INDIANAPOLIS – Delone Carter made some deep footprints as a running back at Syracuse.
Carter opened 23 of 42 career games and rushed for 3,104 yards and 24 touchdowns during his collegiate career. He topped 100 rushing yards 11 times and ranked third in school history in rushing yards. Carter also tied for seventh in rushing touchdowns and 100 rushing games.
Given the rich history of running backs at Syracuse, those are impressive rankings on the school charts. Those exploits enriched his chances of being draft early, and that is what happened when the Colts made him the 119th selection in this year's draft.
Carter and other NFL rookies were not able to benefit from spring workouts with teams, so his literal crash course began in training camp at Anderson University.
Carter thrived in the camp crucible and emerged in the club's plans for heavy usage when league games began. Now six games in, he has rushed for 170 yards on 55 attempts, and he scored his first touchdown two weeks ago.
He is paying dividends for Indianapolis.
Carter made his first career start last Sunday at Cincinnati. He opened for Joseph Addai, who suffered a hamstring injury early in the game the previous week against Kansas City. Carter scored his first career touchdown against the Chiefs, a three-yard burst in heavy traffic, and he rushed for 45 yards on 14 attempts against the Bengals.
More importantly, the club has turned four red zone possessions into four touchdowns over the past two games. Against Cincinnati, Indianapolis converted four third-and-one situations.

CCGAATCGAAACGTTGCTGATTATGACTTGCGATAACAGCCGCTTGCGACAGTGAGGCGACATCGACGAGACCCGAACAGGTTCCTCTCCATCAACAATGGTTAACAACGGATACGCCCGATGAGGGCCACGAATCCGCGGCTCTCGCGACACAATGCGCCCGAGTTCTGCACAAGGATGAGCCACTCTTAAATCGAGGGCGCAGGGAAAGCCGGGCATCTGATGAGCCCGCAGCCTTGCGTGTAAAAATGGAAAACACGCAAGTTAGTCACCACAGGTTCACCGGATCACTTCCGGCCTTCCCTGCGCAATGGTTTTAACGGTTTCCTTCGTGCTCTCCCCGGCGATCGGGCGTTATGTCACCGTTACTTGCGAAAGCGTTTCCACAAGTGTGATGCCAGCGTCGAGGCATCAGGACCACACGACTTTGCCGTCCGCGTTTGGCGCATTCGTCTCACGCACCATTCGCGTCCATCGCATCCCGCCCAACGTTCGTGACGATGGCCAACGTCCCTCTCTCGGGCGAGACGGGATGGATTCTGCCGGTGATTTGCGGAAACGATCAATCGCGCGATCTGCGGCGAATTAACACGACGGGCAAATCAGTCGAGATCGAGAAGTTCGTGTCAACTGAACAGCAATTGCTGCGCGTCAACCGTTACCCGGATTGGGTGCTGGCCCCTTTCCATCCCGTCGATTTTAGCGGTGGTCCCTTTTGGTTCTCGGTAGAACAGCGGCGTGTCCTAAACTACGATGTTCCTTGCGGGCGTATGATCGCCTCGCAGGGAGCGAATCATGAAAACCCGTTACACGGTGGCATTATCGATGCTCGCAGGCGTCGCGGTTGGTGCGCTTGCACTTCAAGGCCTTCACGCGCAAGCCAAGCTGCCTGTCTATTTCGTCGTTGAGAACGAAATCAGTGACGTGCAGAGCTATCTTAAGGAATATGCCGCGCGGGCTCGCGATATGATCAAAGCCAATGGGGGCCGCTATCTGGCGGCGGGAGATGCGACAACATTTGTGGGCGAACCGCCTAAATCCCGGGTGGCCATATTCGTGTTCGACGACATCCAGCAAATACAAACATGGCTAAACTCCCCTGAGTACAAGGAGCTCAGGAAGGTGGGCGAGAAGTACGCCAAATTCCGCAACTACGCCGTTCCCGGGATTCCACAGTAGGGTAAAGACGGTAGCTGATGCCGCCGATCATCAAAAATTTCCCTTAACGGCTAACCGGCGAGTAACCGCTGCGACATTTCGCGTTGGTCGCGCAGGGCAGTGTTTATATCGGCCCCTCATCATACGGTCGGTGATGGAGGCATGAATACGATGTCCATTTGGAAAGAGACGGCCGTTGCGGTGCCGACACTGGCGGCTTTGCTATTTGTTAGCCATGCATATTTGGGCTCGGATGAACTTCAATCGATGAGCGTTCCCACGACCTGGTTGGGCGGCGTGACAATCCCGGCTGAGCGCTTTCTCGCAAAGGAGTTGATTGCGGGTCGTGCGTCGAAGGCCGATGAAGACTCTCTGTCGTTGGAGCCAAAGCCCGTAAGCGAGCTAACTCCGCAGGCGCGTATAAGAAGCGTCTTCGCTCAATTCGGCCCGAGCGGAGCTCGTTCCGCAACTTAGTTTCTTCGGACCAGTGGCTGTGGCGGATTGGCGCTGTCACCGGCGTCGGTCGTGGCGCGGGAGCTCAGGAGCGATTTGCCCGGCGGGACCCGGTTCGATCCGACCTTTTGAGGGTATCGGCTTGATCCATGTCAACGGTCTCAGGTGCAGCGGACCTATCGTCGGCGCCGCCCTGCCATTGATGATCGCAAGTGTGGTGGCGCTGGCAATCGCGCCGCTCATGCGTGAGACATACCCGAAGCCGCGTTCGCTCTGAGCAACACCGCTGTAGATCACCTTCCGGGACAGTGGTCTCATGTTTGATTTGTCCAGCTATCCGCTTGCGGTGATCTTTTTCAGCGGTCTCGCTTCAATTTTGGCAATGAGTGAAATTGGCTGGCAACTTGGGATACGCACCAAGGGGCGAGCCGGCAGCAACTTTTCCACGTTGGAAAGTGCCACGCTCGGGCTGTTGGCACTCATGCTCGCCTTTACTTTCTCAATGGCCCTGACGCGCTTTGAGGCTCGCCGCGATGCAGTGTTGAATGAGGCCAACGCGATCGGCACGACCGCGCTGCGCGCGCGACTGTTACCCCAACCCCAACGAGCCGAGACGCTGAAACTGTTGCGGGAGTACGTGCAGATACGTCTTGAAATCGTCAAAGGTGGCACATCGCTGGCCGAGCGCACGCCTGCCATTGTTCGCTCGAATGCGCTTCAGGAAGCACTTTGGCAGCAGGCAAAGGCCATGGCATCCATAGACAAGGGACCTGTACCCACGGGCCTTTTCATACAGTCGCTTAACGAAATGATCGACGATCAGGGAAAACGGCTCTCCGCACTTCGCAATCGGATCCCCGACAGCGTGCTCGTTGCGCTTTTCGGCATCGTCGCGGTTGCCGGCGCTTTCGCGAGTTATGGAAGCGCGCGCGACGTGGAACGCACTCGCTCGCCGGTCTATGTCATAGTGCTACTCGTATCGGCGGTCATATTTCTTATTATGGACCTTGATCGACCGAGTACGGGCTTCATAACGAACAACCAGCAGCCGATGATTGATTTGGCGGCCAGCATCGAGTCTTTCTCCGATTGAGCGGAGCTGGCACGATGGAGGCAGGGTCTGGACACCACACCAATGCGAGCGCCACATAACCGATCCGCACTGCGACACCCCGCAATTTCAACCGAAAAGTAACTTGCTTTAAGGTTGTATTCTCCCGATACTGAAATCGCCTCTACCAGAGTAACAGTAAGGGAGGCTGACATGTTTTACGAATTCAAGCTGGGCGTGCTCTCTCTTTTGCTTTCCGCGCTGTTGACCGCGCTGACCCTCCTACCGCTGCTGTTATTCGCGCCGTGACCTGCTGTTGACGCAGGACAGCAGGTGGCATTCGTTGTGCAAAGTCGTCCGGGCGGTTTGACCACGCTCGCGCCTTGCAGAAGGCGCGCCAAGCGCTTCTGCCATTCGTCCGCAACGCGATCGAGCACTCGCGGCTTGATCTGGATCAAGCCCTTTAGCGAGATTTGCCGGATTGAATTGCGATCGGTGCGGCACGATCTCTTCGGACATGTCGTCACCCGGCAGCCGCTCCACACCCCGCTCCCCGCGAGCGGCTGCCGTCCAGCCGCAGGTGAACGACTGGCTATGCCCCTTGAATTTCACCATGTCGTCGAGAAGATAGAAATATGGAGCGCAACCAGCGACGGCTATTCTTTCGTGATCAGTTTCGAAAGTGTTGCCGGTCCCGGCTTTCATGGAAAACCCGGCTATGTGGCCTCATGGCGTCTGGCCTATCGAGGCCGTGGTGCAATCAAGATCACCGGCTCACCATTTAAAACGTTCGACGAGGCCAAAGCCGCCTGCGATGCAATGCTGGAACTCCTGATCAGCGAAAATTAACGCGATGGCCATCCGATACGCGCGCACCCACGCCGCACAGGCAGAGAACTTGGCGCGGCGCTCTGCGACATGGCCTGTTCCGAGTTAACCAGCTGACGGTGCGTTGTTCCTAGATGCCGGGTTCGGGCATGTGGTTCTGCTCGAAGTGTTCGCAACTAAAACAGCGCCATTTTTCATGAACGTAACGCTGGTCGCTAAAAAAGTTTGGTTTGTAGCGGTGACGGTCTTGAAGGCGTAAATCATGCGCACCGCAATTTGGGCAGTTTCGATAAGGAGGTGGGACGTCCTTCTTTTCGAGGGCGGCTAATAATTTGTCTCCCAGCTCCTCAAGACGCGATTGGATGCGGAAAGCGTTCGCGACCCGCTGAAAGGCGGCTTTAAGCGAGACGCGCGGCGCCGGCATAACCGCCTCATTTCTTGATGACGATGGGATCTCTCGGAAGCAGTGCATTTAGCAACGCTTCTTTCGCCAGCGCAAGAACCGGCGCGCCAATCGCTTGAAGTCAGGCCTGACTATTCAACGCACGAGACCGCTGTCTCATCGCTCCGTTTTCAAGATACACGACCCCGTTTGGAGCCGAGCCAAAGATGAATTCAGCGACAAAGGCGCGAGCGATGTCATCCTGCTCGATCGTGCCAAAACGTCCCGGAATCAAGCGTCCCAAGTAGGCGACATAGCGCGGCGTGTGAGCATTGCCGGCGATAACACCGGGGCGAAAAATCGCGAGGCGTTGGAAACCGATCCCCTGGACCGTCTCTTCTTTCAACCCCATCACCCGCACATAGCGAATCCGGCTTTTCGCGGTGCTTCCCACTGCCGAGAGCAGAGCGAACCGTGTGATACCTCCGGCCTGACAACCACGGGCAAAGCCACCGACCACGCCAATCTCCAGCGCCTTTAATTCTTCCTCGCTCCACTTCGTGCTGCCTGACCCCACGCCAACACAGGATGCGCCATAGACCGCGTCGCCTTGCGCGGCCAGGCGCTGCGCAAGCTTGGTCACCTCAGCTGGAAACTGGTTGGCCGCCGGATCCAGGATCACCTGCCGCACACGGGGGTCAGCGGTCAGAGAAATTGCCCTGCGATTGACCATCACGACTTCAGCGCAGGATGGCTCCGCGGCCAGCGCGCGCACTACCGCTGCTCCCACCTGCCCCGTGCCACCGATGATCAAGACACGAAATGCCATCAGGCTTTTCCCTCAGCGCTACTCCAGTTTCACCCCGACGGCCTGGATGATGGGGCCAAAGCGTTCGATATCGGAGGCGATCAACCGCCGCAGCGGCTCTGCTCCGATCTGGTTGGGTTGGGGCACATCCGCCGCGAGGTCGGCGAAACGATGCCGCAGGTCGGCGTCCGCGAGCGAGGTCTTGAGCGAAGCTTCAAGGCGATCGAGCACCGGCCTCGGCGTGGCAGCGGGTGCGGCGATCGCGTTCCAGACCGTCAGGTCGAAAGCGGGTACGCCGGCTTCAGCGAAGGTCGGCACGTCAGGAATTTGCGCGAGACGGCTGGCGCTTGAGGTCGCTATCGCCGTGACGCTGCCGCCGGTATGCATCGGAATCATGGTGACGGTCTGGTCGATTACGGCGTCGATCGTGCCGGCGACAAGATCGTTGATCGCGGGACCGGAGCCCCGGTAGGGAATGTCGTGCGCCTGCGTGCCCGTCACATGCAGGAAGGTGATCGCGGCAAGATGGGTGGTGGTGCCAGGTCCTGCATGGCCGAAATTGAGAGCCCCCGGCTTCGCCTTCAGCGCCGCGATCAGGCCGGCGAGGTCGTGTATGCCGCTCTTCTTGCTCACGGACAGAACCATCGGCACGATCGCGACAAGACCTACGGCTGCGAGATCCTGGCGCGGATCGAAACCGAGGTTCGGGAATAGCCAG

While Carter was not the 'poster person' for the club's short-yardage rushing, it is an area in which he has contributed. Those around Carter have noticed his work.
"He's turned out to be a pretty darned good back," said Colts Vice Chairman Bill Polian. "Delone is more of a natural downhill runner as opposed to a bounce runner. I have to say Delone's developed great running instinct as well. He didn't show that at Syracuse to the degree that he's doing it now. He's got lots of elusiveness and lots of run instinct in traffic that I think he's developed since coming into the league."
Second-year left tackle Jeff Linkenbach knows about contributions right off the bat in an NFL career. Linkenbach opened four of 16 outings last year and has started all six games this year. He is pleased with Carter's ability.
"He's a hard-nosed runner, that's for sure," said Linkenbach. "Any time you have a big back like that who is putting his head down and piling through, as an offensive lineman you like to see that."
A first professional starting assignment is a big moment in any player's career. Despite his personal success and the club's production in the red zone and short yardage at Cincinnati, Carter proved to be very stern in offering himself a performance grade.
"That's a hard question," said Carter, pondering the subject carefully. "I thought it was okay. I always feel I can do better. I thought with the opportunities I got, I did well. I wouldn't say it was an 'A' or a 'B.' I thought it was average. If I get a four-yard run, I want it to be a 10-yard run. If I get a three-yard run, I want it to be an eight-yard run. That's just how I run. I feel like I have to stay hungry. That's how you play this game."